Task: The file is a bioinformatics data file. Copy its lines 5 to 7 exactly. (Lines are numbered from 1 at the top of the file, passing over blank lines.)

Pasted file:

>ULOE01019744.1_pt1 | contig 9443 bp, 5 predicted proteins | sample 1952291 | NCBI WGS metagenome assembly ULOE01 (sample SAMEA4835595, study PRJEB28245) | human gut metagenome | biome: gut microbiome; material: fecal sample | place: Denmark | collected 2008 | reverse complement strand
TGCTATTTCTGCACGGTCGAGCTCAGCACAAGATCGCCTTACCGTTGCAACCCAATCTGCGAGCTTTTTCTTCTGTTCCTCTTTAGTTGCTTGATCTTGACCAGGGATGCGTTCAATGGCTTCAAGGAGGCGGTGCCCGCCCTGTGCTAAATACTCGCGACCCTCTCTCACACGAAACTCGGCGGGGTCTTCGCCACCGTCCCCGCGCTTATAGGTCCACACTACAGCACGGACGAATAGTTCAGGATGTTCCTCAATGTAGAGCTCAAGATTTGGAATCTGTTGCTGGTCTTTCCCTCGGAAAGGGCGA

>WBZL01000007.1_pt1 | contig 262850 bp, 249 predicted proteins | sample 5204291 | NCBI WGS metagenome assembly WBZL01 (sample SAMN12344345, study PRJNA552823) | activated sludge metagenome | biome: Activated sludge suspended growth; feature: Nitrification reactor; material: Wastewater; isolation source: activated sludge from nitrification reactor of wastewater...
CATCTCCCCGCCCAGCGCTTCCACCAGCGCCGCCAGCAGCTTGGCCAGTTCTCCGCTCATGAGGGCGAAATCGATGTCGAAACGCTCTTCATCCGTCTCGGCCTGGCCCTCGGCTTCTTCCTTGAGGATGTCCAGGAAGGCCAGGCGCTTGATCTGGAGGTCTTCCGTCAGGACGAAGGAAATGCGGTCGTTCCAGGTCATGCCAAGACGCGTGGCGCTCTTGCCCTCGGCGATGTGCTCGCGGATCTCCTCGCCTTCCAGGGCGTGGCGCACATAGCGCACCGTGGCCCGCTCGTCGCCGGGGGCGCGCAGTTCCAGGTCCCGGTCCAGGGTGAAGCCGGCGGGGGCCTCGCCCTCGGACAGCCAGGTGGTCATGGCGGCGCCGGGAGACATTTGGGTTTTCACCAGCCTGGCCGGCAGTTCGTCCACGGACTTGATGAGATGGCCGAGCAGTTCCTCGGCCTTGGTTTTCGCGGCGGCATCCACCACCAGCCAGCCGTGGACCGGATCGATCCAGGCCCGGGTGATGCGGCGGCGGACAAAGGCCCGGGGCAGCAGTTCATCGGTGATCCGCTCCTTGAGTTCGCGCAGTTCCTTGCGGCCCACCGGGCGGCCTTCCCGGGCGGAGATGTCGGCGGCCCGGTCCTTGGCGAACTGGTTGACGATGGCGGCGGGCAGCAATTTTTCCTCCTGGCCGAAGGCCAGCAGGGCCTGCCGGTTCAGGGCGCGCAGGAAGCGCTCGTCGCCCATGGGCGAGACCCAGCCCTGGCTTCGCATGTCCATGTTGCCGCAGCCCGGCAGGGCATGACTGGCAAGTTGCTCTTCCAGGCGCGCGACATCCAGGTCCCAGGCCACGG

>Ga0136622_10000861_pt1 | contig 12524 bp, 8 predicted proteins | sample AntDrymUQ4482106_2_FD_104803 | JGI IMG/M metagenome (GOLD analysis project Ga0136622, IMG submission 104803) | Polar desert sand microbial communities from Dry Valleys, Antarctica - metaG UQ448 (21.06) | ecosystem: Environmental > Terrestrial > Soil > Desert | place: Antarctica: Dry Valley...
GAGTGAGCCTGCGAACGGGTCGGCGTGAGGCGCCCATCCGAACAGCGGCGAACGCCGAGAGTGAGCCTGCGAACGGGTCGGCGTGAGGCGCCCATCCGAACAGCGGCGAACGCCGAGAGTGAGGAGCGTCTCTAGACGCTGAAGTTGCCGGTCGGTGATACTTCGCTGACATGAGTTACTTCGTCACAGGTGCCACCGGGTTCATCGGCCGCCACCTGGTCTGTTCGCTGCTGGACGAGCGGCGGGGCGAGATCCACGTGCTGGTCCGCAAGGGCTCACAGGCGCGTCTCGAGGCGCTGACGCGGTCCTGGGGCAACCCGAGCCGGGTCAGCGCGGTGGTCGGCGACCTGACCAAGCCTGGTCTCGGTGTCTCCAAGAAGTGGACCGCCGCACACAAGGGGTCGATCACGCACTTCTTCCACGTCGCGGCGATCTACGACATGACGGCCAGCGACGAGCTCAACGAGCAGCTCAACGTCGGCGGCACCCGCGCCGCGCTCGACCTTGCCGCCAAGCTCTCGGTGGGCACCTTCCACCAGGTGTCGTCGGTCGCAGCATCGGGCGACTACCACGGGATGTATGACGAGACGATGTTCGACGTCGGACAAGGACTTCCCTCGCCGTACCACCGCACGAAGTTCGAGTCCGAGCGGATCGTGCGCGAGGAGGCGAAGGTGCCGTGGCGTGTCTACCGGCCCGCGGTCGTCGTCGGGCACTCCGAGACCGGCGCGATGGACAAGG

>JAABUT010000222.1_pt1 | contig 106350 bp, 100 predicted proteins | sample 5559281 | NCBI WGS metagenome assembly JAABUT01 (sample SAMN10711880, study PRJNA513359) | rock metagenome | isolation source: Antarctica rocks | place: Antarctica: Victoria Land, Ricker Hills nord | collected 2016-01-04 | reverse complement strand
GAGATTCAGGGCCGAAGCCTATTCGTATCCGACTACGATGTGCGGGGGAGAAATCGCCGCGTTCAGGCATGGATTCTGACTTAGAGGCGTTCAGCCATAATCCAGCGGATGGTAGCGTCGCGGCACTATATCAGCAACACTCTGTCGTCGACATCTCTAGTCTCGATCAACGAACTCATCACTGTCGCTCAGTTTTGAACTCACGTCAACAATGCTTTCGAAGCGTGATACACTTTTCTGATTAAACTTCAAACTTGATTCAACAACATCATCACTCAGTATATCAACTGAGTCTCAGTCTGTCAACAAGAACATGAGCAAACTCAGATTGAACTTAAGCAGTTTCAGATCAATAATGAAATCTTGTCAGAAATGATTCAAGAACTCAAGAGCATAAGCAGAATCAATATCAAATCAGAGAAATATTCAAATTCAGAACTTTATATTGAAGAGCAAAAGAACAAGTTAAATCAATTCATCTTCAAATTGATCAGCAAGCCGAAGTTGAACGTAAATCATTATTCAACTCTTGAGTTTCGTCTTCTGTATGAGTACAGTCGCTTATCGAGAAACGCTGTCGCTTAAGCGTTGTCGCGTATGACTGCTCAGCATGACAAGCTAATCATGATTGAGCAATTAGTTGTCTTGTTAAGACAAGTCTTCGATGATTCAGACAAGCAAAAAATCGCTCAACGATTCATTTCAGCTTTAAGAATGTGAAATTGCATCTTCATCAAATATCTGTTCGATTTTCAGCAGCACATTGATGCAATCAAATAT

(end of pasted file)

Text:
>Ga0136622_10000861_pt1 | contig 12524 bp, 8 predicted proteins | sample AntDrymUQ4482106_2_FD_104803 | JGI IMG/M metagenome (GOLD analysis project Ga0136622, IMG submission 104803) | Polar desert sand microbial communities from Dry Valleys, Antarctica - metaG UQ448 (21.06) | ecosystem: Environmental > Terrestrial > Soil > Desert | place: Antarctica: Dry Valley...
GAGTGAGCCTGCGAACGGGTCGGCGTGAGGCGCCCATCCGAACAGCGGCGAACGCCGAGAGTGAGCCTGCGAACGGGTCGGCGTGAGGCGCCCATCCGAACAGCGGCGAACGCCGAGAGTGAGGAGCGTCTCTAGACGCTGAAGTTGCCGGTCGGTGATACTTCGCTGACATGAGTTACTTCGTCACAGGTGCCACCGGGTTCATCGGCCGCCACCTGGTCTGTTCGCTGCTGGACGAGCGGCGGGGCGAGATCCACGTGCTGGTCCGCAAGGGCTCACAGGCGCGTCTCGAGGCGCTGACGCGGTCCTGGGGCAACCCGAGCCGGGTCAGCGCGGTGGTCGGCGACCTGACCAAGCCTGGTCTCGGTGTCTCCAAGAAGTGGACCGCCGCACACAAGGGGTCGATCACGCACTTCTTCCACGTCGCGGCGATCTACGACATGACGGCCAGCGACGAGCTCAACGAGCAGCTCAACGTCGGCGGCACCCGCGCCGCGCTCGACCTTGCCGCCAAGCTCTCGGTGGGCACCTTCCACCAGGTGTCGTCGGTCGCAGCATCGGGCGACTACCACGGGATGTATGACGAGACGATGTTCGACGTCGGACAAGGACTTCCCTCGCCGTACCACCGCACGAAGTTCGAGTCCGAGCGGATCGTGCGCGAGGAGGCGAAGGTGCCGTGGCGTGTCTACCGGCCCGCGGTCGTCGTCGGGCACTCCGAGACCGGCGCGATGGACAAGG

>JAABUT010000222.1_pt1 | contig 106350 bp, 100 predicted proteins | sample 5559281 | NCBI WGS metagenome assembly JAABUT01 (sample SAMN10711880, study PRJNA513359) | rock metagenome | isolation source: Antarctica rocks | place: Antarctica: Victoria Land, Ricker Hills nord | collected 2016-01-04 | reverse complement strand